22. Bach: Goldberg Variations
[…] Bach and I are in this room together.
his music now lifts me beyond pain
and my pathetic self-interest.
Bach, thanks to you,
I have no living friends.
Excerpt from Bach by Charles Bukowski
The Goldberg Variations are the musical equivalent of automutilation. No other work has made so many aspiring pianists hide behind the couch in a foetal position. Too damn difficult.
First there is the world famous Aria, followed by 30 variations. And once you’ve made it passed that, it all ends with the infamous Aria Da Capo. Come on man!
Gould became R. Kelly’s trailblazer by single-handedly changing the way we listen to Bach. What was originally composed as a series of lullabies in 1741, ended up as the soundtrack of 1950’s foreplay. An entire generation was conceived with Gould's debut album playing in the background.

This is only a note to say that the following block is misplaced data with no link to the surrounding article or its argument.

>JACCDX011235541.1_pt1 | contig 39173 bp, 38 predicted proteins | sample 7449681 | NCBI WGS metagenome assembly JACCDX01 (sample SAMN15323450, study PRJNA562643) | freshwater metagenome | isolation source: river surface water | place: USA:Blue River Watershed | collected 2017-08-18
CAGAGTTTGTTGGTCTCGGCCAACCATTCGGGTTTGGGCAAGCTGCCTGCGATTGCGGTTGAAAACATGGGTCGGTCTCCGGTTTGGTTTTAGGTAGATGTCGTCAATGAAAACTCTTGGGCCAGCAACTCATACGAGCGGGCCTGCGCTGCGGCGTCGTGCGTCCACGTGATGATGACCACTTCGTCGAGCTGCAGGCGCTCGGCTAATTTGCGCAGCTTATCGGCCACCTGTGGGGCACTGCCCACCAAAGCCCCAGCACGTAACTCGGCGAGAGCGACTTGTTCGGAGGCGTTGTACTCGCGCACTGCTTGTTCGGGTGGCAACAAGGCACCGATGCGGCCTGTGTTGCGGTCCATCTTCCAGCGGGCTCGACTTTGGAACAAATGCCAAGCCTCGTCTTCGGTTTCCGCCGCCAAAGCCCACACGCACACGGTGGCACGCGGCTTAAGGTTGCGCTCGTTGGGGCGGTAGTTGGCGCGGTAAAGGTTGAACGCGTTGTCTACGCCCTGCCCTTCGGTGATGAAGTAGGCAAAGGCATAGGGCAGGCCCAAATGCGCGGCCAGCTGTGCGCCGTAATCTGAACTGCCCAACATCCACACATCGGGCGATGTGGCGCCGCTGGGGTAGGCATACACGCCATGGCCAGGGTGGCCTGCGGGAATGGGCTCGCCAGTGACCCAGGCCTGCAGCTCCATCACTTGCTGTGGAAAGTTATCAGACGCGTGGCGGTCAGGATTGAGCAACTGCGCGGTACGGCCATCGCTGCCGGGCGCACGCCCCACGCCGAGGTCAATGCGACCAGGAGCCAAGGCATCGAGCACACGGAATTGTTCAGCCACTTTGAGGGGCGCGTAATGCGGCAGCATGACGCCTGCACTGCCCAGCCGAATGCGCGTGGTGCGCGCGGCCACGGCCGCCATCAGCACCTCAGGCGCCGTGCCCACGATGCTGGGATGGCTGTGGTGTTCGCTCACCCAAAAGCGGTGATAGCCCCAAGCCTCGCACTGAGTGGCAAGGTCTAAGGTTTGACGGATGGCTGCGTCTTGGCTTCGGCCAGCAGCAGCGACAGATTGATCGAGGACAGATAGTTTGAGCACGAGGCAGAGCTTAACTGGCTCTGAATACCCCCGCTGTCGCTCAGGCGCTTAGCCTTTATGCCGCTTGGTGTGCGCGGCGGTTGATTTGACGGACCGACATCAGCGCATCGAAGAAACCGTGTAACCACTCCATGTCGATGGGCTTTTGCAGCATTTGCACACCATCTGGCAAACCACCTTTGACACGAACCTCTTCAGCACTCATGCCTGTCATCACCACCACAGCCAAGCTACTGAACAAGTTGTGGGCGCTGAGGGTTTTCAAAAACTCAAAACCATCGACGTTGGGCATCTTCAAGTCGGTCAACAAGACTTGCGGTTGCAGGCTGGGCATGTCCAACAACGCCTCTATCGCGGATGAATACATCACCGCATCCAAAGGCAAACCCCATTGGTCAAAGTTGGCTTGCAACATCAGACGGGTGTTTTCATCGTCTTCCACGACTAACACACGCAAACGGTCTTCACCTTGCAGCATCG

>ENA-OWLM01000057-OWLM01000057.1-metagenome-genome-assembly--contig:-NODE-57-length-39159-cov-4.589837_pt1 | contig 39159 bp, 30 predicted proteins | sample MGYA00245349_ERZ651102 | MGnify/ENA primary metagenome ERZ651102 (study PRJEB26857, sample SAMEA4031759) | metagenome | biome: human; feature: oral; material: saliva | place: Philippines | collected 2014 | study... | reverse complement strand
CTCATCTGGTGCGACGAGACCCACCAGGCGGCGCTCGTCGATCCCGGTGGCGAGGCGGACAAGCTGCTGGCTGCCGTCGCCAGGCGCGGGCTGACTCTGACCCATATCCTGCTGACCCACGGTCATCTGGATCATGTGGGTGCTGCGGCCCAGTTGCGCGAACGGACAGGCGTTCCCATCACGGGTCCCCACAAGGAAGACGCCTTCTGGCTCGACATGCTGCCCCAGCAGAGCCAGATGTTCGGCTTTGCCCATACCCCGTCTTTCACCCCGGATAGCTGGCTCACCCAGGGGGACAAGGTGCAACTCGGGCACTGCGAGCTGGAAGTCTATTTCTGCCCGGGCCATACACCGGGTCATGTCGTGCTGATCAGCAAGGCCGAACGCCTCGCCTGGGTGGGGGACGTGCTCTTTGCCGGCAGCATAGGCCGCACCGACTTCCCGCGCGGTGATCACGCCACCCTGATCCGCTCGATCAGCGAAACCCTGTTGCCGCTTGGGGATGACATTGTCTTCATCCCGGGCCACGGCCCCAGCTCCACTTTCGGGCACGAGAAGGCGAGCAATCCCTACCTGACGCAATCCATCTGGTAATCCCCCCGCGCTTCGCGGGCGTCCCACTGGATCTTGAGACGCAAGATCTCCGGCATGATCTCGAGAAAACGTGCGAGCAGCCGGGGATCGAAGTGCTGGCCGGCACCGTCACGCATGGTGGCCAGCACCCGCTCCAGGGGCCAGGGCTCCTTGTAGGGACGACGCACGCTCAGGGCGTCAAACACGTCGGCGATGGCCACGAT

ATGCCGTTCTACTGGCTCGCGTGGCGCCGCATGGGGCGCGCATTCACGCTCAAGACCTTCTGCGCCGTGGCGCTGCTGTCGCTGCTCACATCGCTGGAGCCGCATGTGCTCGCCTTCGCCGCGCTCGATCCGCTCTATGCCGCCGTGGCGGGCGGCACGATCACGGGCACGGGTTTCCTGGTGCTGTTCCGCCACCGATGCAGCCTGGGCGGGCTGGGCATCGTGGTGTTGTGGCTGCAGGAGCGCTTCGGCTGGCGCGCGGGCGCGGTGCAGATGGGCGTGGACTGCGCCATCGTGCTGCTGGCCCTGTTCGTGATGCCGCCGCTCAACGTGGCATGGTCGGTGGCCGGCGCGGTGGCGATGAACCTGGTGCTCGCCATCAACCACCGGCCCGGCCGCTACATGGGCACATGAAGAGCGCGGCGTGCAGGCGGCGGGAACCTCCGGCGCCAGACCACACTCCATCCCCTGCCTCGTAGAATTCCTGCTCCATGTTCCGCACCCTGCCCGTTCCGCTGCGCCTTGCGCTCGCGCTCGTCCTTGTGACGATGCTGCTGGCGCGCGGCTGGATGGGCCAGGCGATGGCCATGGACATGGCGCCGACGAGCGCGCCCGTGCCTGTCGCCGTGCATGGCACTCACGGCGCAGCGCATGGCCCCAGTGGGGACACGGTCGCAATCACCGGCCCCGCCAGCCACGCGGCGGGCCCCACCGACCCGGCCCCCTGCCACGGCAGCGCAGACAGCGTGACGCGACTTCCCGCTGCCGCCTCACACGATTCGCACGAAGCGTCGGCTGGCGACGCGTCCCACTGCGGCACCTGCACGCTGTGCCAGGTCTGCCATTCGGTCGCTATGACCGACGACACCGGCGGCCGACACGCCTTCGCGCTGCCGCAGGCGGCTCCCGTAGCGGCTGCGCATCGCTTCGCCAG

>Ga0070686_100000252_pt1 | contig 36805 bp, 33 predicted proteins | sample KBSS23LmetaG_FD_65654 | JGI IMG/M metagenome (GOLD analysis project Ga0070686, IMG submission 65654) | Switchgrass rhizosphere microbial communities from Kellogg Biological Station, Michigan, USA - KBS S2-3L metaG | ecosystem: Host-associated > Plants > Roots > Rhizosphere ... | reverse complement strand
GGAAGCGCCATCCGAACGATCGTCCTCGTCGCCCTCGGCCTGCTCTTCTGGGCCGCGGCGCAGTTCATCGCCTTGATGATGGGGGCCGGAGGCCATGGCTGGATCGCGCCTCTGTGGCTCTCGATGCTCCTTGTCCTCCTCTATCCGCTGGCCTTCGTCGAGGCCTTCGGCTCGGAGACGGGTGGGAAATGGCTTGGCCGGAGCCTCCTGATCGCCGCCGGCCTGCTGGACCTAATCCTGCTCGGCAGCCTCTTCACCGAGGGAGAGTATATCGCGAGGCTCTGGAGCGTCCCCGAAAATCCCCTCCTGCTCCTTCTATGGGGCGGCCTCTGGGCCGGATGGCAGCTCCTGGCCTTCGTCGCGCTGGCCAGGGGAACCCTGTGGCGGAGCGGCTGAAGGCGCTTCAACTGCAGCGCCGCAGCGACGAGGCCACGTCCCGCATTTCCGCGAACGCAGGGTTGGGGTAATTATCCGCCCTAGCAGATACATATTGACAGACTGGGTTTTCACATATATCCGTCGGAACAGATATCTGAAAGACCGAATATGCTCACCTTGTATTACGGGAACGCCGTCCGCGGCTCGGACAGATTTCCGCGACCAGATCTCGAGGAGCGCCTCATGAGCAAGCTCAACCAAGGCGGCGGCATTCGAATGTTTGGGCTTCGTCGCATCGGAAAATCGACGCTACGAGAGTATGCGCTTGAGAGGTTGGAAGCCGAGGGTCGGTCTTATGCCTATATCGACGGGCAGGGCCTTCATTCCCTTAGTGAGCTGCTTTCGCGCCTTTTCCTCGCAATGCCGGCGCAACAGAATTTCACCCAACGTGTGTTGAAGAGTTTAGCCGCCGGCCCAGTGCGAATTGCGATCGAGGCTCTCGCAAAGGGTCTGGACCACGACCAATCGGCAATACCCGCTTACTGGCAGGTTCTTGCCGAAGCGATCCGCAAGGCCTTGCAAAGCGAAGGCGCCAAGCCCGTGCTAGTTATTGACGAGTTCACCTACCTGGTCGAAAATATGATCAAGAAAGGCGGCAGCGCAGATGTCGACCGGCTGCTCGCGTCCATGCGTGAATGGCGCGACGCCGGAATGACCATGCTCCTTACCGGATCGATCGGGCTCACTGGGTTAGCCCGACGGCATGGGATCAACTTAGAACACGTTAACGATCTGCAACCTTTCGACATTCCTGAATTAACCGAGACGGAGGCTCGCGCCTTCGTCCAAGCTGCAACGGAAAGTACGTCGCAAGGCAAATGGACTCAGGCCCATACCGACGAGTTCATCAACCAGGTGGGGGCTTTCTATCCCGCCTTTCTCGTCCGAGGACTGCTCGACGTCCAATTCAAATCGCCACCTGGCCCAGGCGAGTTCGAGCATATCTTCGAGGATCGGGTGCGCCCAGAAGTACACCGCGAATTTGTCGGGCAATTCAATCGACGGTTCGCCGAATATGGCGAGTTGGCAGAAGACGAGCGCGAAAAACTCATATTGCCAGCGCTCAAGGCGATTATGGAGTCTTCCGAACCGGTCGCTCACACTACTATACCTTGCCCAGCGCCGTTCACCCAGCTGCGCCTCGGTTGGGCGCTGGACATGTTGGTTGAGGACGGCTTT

Anyone who can complete the Goldberg Variations in less than 55 minutes probably didn't spend much time playing outside as a child. The neurotic yet sympathetic Gould drinks from the keg of glory. He not only pulls it off, but he also does it effortlessly. Cheerfully he hums along, like Elle Driver from Kill Bill’s Deadly Viper Assassination Squad.